What defines an individual as an effective leader? Throughout history, the greatest leaders are those able to achieve the enviable balance of interacting with their team while still maintaining authority. Simply stated, a great team leader must never forget that he or she is still a team player.
Which leader is respected more: the captain of a ship who commands others to row harder while he or she lounges on deck or the captain that motivates the others by rowing with them?
In my opinion, the latter is more respected but not necessarily effective.
Team members respect hard work that is smart work. If the leader is rowing along side, who is in charge of navigation? The leader should work hard at leading, not at doing jobs others on the team can and should do.
It is a fallacy to think that a good leader has to do everything a team member does. Not only may they not be qualified for every job on the team, it is more than often a misuse of leadership time. A good coach doesn’t take to the court or field during a game.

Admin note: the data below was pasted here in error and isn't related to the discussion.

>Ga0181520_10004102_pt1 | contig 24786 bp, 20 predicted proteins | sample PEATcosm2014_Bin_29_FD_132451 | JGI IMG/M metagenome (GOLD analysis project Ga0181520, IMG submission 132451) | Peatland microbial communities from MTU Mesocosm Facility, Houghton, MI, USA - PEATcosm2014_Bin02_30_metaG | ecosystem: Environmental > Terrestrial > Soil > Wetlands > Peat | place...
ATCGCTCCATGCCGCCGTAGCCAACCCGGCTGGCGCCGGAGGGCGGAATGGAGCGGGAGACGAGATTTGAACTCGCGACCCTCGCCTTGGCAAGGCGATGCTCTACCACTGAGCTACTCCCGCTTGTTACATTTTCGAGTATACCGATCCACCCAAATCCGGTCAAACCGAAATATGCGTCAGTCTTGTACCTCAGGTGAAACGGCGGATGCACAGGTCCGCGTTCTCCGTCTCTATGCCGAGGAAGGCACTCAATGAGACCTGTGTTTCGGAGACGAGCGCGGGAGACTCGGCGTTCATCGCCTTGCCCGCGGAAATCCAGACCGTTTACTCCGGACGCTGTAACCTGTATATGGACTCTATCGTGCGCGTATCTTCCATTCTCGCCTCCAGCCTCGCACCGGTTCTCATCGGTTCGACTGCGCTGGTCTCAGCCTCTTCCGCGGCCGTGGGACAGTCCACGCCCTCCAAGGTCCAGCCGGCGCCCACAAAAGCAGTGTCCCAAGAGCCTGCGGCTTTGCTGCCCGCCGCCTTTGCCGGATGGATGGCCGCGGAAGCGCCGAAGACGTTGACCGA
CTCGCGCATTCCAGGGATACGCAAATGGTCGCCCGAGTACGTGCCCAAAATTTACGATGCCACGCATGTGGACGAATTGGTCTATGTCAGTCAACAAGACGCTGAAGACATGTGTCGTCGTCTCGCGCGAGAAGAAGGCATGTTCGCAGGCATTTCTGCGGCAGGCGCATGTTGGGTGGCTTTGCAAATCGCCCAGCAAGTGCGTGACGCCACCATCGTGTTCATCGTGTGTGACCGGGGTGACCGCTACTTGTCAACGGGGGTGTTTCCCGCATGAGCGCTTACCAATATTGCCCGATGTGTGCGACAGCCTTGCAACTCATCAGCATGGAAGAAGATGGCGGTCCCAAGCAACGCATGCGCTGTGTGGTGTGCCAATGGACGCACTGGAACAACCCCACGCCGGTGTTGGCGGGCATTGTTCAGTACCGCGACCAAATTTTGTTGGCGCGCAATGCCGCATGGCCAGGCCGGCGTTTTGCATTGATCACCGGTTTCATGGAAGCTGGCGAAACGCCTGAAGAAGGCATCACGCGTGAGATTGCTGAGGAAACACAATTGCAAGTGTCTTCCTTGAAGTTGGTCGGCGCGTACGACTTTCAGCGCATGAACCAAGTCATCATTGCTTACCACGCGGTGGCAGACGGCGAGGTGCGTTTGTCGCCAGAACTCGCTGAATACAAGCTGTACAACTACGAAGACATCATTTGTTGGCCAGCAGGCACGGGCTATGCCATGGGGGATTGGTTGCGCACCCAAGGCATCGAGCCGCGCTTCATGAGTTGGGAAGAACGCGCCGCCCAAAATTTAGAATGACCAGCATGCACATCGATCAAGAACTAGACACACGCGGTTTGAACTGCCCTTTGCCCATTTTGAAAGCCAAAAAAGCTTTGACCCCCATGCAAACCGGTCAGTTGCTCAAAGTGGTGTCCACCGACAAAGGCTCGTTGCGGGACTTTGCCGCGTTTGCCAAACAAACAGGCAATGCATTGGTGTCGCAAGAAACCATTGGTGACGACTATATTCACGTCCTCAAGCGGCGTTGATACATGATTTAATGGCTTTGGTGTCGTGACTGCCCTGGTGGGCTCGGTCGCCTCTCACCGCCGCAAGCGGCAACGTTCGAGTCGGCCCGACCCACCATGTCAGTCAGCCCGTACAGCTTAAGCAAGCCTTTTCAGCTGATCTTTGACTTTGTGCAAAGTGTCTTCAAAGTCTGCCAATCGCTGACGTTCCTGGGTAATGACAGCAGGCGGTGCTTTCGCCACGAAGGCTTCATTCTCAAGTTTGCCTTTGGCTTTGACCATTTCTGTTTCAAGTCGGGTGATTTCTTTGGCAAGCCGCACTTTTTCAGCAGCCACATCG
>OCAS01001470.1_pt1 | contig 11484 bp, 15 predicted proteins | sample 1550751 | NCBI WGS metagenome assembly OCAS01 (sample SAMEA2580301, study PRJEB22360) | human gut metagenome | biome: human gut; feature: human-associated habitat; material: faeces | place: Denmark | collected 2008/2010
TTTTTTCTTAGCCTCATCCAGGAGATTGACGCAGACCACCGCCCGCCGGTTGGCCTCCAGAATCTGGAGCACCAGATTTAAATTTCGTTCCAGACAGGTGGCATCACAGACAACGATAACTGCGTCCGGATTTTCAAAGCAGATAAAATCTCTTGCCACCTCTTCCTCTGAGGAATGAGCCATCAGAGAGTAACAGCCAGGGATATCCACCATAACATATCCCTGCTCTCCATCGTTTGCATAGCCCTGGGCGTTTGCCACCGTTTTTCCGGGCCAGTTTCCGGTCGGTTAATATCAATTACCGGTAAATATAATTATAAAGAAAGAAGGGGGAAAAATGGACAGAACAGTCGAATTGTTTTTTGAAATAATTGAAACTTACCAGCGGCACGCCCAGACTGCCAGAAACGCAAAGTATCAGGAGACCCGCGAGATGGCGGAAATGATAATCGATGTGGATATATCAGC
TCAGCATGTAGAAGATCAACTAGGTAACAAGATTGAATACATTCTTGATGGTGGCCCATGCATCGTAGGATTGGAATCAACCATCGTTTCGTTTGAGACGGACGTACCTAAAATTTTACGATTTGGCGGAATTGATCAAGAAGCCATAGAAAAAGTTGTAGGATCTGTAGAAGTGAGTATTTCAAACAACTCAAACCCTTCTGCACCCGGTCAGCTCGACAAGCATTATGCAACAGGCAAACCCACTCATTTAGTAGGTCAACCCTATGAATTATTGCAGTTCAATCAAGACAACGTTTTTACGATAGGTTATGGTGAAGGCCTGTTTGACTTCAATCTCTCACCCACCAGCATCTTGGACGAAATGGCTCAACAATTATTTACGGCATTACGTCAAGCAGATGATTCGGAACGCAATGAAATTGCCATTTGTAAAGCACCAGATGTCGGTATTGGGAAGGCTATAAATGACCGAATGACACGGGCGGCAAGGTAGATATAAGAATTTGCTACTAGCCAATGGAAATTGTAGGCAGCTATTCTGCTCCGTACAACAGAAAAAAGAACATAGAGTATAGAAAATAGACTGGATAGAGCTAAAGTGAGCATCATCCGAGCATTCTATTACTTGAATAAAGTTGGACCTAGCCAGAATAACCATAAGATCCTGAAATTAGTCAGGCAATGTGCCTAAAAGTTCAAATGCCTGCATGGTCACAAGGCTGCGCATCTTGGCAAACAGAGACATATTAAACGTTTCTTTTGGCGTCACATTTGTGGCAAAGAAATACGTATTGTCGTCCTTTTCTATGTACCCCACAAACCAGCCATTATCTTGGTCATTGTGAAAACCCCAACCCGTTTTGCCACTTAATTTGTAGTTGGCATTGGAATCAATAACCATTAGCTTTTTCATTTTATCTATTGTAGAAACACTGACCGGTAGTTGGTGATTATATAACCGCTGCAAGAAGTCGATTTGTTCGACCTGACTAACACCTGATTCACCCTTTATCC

This means knowing your team members, their strengths, and weaknesses, and being able to make sure they are doing their best work and having their greatest impact.
You don’t have to do the same work as your team members, but you need to work as hard or harder than they do to gain their respect.
Help by teaching, not by doing
Sometimes, especially when trying something new, team members need assistance. Get acitvely involved not in doing the work of the team member but in teaching them how to do it.
A good team member and a good team leader is known by the encouragement and support they offer others.
Ask for input
Dictatorial team leaders command; effective team leaders seek input. Demonstrate your respect for team members by asking for their input and suggestions, and then using their best ideas.
Lead by Example.
Be the kind of team member you want everyone on your team to be. Show–don’t just tell–team members what you aspire to for them.